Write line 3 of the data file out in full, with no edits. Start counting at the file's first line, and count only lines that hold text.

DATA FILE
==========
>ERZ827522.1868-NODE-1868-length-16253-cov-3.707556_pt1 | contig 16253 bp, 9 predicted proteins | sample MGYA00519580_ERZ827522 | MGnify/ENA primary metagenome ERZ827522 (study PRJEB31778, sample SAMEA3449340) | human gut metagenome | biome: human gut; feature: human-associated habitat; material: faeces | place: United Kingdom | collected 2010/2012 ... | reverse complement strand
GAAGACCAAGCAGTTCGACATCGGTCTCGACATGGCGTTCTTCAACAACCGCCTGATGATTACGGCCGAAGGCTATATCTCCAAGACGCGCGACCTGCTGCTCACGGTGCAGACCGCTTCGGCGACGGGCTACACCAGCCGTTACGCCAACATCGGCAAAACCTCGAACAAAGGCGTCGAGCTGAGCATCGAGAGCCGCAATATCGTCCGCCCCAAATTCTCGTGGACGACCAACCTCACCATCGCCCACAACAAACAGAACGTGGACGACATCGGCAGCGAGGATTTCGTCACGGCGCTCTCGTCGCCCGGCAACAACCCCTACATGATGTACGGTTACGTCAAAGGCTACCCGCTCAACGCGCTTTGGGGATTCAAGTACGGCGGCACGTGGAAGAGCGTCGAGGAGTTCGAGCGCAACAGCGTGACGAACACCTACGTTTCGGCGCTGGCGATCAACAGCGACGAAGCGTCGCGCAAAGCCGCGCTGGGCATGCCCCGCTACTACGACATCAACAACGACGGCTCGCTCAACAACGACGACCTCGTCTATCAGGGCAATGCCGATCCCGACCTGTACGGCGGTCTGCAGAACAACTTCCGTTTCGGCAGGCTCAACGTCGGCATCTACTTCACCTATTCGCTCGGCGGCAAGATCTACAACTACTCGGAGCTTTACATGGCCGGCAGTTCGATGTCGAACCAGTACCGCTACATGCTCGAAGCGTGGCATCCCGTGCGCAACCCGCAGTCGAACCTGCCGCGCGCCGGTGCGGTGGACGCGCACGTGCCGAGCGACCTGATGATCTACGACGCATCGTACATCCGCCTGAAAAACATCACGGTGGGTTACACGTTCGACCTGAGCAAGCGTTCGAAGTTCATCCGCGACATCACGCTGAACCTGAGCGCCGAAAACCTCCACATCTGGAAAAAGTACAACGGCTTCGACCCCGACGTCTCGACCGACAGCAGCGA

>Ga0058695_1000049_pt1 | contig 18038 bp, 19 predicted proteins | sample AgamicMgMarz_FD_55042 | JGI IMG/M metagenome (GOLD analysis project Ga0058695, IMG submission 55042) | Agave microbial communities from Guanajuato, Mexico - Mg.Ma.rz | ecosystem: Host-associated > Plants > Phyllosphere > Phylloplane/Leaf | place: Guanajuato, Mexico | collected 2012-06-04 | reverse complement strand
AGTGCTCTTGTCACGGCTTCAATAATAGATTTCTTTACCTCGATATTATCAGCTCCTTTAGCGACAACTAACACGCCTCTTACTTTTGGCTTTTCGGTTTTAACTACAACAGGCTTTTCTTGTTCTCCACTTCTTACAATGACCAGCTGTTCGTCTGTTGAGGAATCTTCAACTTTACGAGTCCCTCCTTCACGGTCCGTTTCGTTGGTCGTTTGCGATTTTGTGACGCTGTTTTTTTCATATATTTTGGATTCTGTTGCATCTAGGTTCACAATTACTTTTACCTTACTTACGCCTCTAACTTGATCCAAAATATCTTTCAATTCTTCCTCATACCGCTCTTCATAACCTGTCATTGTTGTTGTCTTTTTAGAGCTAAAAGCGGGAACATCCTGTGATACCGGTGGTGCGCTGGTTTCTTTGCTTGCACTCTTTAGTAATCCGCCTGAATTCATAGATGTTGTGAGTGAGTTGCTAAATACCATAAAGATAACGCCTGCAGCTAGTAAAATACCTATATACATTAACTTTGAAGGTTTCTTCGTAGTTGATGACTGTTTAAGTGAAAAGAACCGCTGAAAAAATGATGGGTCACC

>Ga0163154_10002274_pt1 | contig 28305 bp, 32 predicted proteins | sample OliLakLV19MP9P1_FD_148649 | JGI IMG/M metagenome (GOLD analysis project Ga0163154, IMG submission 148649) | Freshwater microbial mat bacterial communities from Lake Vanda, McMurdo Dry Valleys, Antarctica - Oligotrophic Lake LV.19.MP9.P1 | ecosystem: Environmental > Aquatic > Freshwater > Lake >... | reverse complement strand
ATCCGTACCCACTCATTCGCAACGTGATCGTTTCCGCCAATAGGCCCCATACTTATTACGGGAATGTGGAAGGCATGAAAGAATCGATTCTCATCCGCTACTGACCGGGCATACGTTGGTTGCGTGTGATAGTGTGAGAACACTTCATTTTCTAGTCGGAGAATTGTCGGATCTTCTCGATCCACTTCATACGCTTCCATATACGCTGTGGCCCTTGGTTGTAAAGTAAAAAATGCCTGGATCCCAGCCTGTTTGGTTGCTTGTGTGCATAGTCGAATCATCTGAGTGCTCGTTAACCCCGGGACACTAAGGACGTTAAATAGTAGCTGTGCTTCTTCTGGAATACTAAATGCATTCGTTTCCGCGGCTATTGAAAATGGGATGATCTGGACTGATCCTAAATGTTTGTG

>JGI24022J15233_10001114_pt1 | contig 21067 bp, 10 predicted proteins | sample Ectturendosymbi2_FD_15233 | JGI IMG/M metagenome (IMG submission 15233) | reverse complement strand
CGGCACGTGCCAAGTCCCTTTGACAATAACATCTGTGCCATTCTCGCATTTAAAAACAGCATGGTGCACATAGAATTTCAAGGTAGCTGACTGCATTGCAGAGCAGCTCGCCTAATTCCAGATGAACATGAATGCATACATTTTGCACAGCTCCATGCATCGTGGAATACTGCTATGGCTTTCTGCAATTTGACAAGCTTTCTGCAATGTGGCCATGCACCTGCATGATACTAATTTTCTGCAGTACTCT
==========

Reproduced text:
>Ga0058695_1000049_pt1 | contig 18038 bp, 19 predicted proteins | sample AgamicMgMarz_FD_55042 | JGI IMG/M metagenome (GOLD analysis project Ga0058695, IMG submission 55042) | Agave microbial communities from Guanajuato, Mexico - Mg.Ma.rz | ecosystem: Host-associated > Plants > Phyllosphere > Phylloplane/Leaf | place: Guanajuato, Mexico | collected 2012-06-04 | reverse complement strand